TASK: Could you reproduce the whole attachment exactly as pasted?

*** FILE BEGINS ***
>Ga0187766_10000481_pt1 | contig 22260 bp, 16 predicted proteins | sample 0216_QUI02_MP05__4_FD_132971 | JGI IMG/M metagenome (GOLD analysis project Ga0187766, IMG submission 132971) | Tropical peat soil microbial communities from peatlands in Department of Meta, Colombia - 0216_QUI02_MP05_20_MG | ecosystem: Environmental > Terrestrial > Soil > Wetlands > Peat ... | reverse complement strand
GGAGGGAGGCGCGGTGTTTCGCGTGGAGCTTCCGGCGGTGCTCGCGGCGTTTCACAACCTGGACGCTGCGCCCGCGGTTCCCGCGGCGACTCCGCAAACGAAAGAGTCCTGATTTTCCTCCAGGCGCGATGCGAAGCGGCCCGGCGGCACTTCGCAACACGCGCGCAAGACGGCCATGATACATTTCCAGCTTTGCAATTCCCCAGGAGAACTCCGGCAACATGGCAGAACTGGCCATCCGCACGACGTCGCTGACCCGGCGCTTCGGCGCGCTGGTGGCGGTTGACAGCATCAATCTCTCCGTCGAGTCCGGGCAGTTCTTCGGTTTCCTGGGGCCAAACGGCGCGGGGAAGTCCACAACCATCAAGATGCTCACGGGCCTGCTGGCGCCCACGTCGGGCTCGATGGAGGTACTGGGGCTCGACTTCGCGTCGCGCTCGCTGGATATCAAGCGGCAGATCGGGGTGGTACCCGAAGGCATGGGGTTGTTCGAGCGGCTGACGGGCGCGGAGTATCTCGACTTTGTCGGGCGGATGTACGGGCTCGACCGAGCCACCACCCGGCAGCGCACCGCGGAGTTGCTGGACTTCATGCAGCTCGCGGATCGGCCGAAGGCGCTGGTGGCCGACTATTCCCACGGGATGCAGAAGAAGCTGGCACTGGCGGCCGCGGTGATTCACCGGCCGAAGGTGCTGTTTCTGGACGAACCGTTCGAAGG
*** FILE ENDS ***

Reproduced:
>Ga0187766_10000481_pt1 | contig 22260 bp, 16 predicted proteins | sample 0216_QUI02_MP05__4_FD_132971 | JGI IMG/M metagenome (GOLD analysis project Ga0187766, IMG submission 132971) | Tropical peat soil microbial communities from peatlands in Department of Meta, Colombia - 0216_QUI02_MP05_20_MG | ecosystem: Environmental > Terrestrial > Soil > Wetlands > Peat ... | reverse complement strand
GGAGGGAGGCGCGGTGTTTCGCGTGGAGCTTCCGGCGGTGCTCGCGGCGTTTCACAACCTGGACGCTGCGCCCGCGGTTCCCGCGGCGACTCCGCAAACGAAAGAGTCCTGATTTTCCTCCAGGCGCGATGCGAAGCGGCCCGGCGGCACTTCGCAACACGCGCGCAAGACGGCCATGATACATTTCCAGCTTTGCAATTCCCCAGGAGAACTCCGGCAACATGGCAGAACTGGCCATCCGCACGACGTCGCTGACCCGGCGCTTCGGCGCGCTGGTGGCGGTTGACAGCATCAATCTCTCCGTCGAGTCCGGGCAGTTCTTCGGTTTCCTGGGGCCAAACGGCGCGGGGAAGTCCACAACCATCAAGATGCTCACGGGCCTGCTGGCGCCCACGTCGGGCTCGATGGAGGTACTGGGGCTCGACTTCGCGTCGCGCTCGCTGGATATCAAGCGGCAGATCGGGGTGGTACCCGAAGGCATGGGGTTGTTCGAGCGGCTGACGGGCGCGGAGTATCTCGACTTTGTCGGGCGGATGTACGGGCTCGACCGAGCCACCACCCGGCAGCGCACCGCGGAGTTGCTGGACTTCATGCAGCTCGCGGATCGGCCGAAGGCGCTGGTGGCCGACTATTCCCACGGGATGCAGAAGAAGCTGGCACTGGCGGCCGCGGTGATTCACCGGCCGAAGGTGCTGTTTCTGGACGAACCGTTCGAAGG